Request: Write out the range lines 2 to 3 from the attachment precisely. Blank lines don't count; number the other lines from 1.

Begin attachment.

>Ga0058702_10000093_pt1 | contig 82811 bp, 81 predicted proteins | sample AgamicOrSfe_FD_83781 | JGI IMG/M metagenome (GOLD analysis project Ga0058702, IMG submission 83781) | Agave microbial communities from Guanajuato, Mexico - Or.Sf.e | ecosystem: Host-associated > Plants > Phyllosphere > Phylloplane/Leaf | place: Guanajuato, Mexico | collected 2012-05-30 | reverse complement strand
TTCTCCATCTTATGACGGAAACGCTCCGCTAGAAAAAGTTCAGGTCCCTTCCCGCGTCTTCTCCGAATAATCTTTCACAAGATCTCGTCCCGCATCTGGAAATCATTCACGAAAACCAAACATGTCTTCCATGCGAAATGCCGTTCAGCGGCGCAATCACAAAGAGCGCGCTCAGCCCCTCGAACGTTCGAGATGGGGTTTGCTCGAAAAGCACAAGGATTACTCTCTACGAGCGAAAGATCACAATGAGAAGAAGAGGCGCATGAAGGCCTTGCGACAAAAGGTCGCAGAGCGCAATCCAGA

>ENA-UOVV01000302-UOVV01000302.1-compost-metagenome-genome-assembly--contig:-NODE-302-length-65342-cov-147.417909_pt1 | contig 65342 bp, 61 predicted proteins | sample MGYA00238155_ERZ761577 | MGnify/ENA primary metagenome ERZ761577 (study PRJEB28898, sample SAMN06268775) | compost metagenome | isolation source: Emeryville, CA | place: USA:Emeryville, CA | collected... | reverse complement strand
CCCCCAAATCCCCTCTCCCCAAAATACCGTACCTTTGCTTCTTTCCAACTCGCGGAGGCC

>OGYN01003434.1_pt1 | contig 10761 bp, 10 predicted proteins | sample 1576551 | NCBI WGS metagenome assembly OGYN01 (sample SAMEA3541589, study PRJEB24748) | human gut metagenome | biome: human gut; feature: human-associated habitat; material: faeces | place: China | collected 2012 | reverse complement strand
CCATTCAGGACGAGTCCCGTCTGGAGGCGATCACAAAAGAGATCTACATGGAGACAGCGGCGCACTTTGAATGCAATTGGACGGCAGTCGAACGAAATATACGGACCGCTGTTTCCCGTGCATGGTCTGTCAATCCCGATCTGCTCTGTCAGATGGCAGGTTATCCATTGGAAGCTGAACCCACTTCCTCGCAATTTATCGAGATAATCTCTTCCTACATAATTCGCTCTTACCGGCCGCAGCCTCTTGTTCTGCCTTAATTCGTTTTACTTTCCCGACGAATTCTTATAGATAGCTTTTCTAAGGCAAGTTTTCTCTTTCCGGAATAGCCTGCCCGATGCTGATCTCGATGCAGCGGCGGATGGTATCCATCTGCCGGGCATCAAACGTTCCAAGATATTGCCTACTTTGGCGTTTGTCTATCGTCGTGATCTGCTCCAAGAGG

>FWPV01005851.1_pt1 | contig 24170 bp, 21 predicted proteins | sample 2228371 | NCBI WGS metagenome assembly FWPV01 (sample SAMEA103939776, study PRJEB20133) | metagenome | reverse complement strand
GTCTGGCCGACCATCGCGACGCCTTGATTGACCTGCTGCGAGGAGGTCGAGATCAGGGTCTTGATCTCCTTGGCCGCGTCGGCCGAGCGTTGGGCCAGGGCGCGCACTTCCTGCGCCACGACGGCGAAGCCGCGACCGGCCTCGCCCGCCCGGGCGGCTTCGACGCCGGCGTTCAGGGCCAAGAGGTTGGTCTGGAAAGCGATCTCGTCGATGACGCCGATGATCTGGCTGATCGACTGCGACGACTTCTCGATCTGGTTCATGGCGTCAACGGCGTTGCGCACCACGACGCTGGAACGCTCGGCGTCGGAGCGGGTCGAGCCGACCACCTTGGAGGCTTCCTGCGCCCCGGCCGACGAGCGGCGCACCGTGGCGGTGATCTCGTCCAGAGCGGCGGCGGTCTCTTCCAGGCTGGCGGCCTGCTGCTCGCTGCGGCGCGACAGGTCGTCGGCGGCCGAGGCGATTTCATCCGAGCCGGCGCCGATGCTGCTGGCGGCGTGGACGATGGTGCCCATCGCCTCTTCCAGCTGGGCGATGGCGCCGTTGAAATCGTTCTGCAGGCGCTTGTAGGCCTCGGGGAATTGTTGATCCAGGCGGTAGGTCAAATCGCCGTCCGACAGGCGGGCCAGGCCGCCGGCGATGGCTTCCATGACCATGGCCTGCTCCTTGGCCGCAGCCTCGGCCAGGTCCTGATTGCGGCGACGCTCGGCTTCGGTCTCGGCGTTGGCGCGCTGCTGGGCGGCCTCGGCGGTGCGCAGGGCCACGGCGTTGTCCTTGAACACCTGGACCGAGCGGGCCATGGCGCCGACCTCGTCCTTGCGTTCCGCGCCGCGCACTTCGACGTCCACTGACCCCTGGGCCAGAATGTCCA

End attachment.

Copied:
TTCTCCATCTTATGACGGAAACGCTCCGCTAGAAAAAGTTCAGGTCCCTTCCCGCGTCTTCTCCGAATAATCTTTCACAAGATCTCGTCCCGCATCTGGAAATCATTCACGAAAACCAAACATGTCTTCCATGCGAAATGCCGTTCAGCGGCGCAATCACAAAGAGCGCGCTCAGCCCCTCGAACGTTCGAGATGGGGTTTGCTCGAAAAGCACAAGGATTACTCTCTACGAGCGAAAGATCACAATGAGAAGAAGAGGCGCATGAAGGCCTTGCGACAAAAGGTCGCAGAGCGCAATCCAGA

>ENA-UOVV01000302-UOVV01000302.1-compost-metagenome-genome-assembly--contig:-NODE-302-length-65342-cov-147.417909_pt1 | contig 65342 bp, 61 predicted proteins | sample MGYA00238155_ERZ761577 | MGnify/ENA primary metagenome ERZ761577 (study PRJEB28898, sample SAMN06268775) | compost metagenome | isolation source: Emeryville, CA | place: USA:Emeryville, CA | collected... | reverse complement strand